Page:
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Subway Tunnel Light Simulation

Discussion in 'Lighting and Electrics' started by jmac, Dec 27, 2008.

  1. jmac

    jmac Active Member

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    Any ideas for a Newbie?? Working on a show to be set in NYC subway car. For portion of show, subway car will be "moving" down the track. Need to somehow simulate car passing by the regularly spaced wall mounted tunnel maintenance lights, which should be very briefly seen (against black backdrop) streaking past the car windows at 40 mph+/-, periodically every so many seconds.

    There has to be a better idea than just flashing a light (or strobe?) on/off quickly, but I'm stymied, thinking of how to suggest the motion of the light passing from front to rear windows at subway speed...

    This is for low budget community theater, typically with rented conventionals and a Leprecon LP-600 or LP-1500 series memory control board.

    Any thoughts appreciated!
     
  2. lieperjp

    lieperjp Well-Known Member

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    How many seconds between flashes???

    I've only been on the NYC Subway twice... and that was a long time ago.

    Have a ninja run behind the windows with a regular light on a stick??? (Ok, too slow...)

    Also, would the audience even notice if the light wasn't there?
     
  3. Sony

    Sony Active Member

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    If I had the money I would mount an LED strip behind the windows and create a chase that moves past the windows really fast. You could do this with regular lights too but you would need a lot of dimmers.
     
  4. jmac

    jmac Active Member

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    I haven't been on the subway lately either. I'm guessing every 3-5 seconds or so (?). Any NYC subway riders here??

    The audience may not notice or care, but the director will; it was his request..
     
  5. highschooltech

    highschooltech Active Member

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    You could use something like a Rosco IQ to sweep across the area and then turn off as it reaches the other side.
     
  6. derekleffew

    derekleffew Resident Curmudgeon Senior Team Premium Member

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  7. Edrick

    Edrick Well-Known Member Premium Member

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    Are you going to have some sort of actual prop subway car where they'll be sitting in front of the window thus having a back drop behind the window? Depending how you have the scene setup I could recommend a few things.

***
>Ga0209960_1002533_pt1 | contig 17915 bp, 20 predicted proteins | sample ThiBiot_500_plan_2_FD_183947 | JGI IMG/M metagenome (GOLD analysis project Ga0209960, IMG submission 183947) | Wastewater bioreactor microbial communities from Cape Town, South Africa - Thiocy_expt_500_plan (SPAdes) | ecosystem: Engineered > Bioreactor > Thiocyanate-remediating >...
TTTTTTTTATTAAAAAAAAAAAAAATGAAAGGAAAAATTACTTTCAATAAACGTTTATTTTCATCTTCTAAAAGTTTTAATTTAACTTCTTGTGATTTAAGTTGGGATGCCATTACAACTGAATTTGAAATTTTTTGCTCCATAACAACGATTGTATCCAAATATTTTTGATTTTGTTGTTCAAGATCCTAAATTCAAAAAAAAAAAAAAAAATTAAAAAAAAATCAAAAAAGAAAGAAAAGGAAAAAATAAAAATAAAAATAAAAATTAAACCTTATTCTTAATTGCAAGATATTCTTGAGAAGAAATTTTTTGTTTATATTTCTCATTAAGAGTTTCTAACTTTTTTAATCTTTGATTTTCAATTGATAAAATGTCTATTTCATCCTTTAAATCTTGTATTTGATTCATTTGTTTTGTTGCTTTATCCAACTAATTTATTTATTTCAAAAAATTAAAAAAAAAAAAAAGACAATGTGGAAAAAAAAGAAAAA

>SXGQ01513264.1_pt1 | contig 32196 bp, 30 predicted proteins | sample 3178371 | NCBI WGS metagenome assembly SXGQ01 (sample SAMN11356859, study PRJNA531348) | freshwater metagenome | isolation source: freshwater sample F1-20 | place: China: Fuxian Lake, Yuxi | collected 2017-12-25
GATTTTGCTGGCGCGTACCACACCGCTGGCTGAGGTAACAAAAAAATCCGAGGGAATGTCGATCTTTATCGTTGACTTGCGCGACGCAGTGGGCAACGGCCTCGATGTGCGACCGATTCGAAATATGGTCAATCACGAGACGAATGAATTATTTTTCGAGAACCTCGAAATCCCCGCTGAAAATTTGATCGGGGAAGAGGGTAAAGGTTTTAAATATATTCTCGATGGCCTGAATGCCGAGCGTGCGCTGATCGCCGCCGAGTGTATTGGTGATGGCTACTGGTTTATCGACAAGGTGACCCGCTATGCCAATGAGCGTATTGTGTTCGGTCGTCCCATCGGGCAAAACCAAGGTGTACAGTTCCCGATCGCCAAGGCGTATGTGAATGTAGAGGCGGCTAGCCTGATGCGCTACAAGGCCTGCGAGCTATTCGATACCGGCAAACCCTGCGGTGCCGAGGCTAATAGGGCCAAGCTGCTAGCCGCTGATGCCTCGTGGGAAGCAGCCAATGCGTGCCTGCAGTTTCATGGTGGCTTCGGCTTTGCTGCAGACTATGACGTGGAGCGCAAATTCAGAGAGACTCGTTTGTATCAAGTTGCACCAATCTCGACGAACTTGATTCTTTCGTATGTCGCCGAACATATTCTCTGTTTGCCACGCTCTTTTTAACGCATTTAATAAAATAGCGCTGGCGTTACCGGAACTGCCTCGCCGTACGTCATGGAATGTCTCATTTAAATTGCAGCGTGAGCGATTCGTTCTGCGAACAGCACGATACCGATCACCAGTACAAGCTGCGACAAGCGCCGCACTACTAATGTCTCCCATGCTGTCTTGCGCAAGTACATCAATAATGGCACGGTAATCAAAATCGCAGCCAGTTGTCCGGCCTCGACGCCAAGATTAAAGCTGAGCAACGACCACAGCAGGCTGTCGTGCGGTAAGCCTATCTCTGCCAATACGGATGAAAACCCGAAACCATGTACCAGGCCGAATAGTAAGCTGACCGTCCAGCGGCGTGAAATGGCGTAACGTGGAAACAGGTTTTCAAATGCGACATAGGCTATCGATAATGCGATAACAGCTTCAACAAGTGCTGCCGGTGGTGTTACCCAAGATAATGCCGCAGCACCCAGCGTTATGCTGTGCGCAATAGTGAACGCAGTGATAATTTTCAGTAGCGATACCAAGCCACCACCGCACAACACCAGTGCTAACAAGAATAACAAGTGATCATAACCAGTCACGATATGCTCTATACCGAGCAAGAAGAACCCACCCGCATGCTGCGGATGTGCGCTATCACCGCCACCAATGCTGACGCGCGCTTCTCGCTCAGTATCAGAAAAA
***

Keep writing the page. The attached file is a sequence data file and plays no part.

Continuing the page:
8. jmac

    jmac Active Member

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    Sounds like a neat idea. Unfortunately, we don't have big dollars, and have limited number of dimmers due to lack of power. Thanks.
     
  9. jmac

    jmac Active Member

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    Sounds like a good possibility. I am totally non-experienced with moving lights/mirrors. Do the IQ's move fast? Can I set it up with a basic memory board, or do we need to rent a better board?
     
  10. jmac

    jmac Active Member

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    Thanks. I also have no experience with gobo's and rotators. I will try the visualizer. Is there also a good primer on how to set them up and use them? Thanks.
     
  11. jmac

    jmac Active Member

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    Yes- the entire set will consist of a portion of the interior of a subway car, with windows looking on to a black backdrop. I don't know if the windows will be continuous, or maybe two or three windows spaced apart.
     
  12. highschooltech

    highschooltech Active Member

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    The IQ is a fairly basic unit so you should have no problems using it with something like an express (i used 4 IQ's with dmx irises on an expression). Anyways the light should be fast enough to get the effect you want.
     
  13. meatpopsicle

    meatpopsicle Active Member